Editor’s note: This article is the first installment of an ongoing series of profiles about Haitian asylum seekers who were intercepted in Del Rio, Texas, in September. As they make their way to family, friends and organizations across the U.S. while awaiting asylum hearings, The Haitian Times will continue to share their stories.
Fort Lauderdale, FL — By the time Jameson Mesidor found himself camped out under the Del Rio International Bridge in Texas with thousands of other asylum seekers two weeks ago, the 26-year-old Haitian had resigned himself to accept whatever would come next. After leaving Chile, where he had lived for four years, Mesidor was rejected twice at the Costa Rica-Nicaragua border, then bribed Nicaragua-Mexican border agents to make it through.
During the 5,000-mile trek to Del Rio, Mesidor witnessed some disturbing scenes. — At one point he drank out of a river, only to see a corpse float by minutes later. But he held on to hope throughout.
“I didn’t have a date, but I always knew that one day, I will live in the U.S. regardless,” Mesidor said, speaking from a cousin’s home in central Florida, on Sunday. “I’m someone with a lot of hope. The objective is to look for a better life to help my family.”
Mesidor is typical of the plight of thousands of Haitians who have been looking for a better life, anywhere except Haiti where the country’s rigid system provides little opportunity for but a small cadre of people.
In the last four years, they’ve crisscrossed South America with the hope of finding a better life in the United States or Canada. But despite their hardships, the story is also a tale of hope and aspiration. Those given a chance have become a functioning part of American society, making numerous contributions to the country. In the early 1990s, the U.S. granted asylum to more than 150,000 Haitians who now are making inroads across the United States.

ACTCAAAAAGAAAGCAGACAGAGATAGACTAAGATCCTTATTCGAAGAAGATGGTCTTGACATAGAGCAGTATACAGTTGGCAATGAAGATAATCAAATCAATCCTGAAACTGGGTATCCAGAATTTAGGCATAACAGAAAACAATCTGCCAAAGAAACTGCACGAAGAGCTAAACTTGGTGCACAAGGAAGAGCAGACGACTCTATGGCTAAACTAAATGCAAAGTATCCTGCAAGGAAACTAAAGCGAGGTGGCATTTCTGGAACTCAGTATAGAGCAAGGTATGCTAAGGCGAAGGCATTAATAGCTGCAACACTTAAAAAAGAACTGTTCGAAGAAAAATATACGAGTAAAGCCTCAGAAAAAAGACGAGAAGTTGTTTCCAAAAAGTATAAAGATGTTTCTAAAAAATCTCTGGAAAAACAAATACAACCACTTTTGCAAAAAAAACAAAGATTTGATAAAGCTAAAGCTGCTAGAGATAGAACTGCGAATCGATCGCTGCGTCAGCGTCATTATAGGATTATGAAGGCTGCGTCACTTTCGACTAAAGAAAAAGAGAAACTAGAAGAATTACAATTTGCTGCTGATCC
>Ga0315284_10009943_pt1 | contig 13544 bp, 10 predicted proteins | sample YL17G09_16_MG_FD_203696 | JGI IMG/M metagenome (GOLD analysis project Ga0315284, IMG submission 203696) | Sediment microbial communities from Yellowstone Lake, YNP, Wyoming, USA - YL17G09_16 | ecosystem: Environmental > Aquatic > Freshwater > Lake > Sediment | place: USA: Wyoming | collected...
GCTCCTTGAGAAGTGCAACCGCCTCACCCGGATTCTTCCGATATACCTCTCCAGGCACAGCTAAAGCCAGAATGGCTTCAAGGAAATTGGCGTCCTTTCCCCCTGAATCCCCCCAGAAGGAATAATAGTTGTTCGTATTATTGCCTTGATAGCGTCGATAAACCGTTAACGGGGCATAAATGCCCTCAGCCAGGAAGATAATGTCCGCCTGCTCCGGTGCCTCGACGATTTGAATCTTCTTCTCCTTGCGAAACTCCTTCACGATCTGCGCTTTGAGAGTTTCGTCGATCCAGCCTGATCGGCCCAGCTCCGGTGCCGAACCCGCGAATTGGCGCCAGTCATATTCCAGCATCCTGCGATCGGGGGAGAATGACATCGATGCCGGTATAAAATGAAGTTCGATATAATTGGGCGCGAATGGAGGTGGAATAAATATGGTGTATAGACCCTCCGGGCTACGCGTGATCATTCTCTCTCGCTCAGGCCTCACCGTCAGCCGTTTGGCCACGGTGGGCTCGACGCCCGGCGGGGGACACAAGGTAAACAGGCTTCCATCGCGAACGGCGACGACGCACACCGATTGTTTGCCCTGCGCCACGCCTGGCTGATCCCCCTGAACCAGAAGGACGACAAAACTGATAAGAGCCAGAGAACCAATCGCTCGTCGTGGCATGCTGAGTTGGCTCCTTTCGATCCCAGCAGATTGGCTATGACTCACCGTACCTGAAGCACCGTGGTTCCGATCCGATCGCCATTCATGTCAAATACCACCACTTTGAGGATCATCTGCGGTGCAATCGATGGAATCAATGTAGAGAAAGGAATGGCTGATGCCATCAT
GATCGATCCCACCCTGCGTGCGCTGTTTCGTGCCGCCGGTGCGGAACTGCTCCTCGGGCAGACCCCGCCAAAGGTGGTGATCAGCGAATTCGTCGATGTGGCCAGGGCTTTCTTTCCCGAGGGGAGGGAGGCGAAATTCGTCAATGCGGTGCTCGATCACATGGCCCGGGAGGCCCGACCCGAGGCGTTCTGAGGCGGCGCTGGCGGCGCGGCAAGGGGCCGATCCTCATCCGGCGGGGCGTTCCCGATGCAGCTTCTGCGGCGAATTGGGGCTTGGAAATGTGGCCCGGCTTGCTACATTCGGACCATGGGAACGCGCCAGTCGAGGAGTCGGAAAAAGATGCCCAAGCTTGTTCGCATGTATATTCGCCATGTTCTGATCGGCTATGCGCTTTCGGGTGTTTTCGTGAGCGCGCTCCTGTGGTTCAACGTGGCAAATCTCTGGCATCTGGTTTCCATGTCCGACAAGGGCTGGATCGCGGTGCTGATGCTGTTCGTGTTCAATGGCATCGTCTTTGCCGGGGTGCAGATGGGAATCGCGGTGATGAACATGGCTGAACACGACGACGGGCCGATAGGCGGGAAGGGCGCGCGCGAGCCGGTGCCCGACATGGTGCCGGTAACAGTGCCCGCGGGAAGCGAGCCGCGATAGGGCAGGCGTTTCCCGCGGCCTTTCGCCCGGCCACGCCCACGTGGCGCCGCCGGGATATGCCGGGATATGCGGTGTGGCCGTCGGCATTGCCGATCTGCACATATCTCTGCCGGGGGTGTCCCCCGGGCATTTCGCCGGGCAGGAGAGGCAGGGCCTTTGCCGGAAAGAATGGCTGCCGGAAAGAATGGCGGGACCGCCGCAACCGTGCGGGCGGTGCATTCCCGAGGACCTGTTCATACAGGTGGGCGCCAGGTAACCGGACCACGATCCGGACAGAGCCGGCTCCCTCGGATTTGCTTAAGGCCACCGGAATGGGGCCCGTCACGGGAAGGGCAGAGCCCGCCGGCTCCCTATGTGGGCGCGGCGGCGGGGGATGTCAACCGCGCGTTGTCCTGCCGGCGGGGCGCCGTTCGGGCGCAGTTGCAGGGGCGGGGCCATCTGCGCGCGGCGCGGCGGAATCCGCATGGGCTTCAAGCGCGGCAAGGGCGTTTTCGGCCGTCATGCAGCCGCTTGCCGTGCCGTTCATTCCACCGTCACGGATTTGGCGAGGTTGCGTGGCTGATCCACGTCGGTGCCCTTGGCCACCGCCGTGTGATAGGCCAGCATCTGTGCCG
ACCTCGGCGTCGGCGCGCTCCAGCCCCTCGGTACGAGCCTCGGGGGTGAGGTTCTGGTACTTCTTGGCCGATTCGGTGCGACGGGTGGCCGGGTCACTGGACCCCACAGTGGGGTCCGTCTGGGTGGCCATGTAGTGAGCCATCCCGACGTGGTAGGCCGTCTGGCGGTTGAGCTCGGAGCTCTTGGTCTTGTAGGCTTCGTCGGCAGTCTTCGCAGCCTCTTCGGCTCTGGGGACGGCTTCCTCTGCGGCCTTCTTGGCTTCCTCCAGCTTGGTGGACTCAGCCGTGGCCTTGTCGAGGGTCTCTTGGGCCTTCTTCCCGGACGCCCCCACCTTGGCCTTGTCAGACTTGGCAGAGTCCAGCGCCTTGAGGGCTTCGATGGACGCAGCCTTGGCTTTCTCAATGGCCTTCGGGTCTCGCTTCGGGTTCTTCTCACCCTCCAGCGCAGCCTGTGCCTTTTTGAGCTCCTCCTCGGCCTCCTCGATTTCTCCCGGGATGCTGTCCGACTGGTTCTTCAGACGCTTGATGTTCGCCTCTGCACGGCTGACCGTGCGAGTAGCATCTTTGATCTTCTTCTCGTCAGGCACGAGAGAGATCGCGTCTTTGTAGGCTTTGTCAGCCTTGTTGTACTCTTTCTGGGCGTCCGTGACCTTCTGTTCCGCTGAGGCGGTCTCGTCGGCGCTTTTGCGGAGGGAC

Mesidor’s family remains in Les Cayes, Haiti, the city ravaged by the 7.2 magnitude earthquake that killed an estimated 2,200 people in August. Although he left the town in 2017, Mesidor had been helping them out with his earnings, sending money from Talca, Chile where he worked as a cashier.
Back in his native Les Cayes, Mesidor was a senior in high school at age 23, working for a window installation company on some weekends. The second of four children, Mesidor was all too aware of his family’s financial struggle.
“There’s no young adult in Haiti who found the opportunity to leave Haiti and chose to stay,” Mesidor said. “Things are not easy. Financially speaking, things weren’t too good for me.”
In 2017, his parents sent him to Chile, which does not require a travel visa from visitors. When he landed at the Chilean airport, he gave officials USD $1,000 to gain entry to the country.
Mesidor then lived with a friend while he finished high school, and later worked as a cashier in a store that sold plantains.
Still, he struggled to support his family.
“There’s a difference between the United States and Chile,” Mesidor said. “If you’re in the United States, you can save $500. There are some jobs in Chile where you don’t even make $500.”
Journey to Del Rio
Earlier this year, when Mesidor’s friends brought up the idea of crossing into the U.S., he was more than willing to go — even though his family in Haiti was against it, citing news reports of people dying along the way.
Despite the risks, Mesidor and four other friends set off from Talca on June 9. “I wasn’t scared,” he said.
Many of the asylum seekers are inspired to make the journey after hearing about it through social media groups, a study has found. People interested are then invited to join WhatsApp groups or similar platforms to share details and coordinate logistics, including when and how to leave their town.
The journey ended up costing Mesidor about $6,000 in all, including overpriced transportation fares, food and bribes to officials across nine borders, among other expenses. He did not say how he raised the money.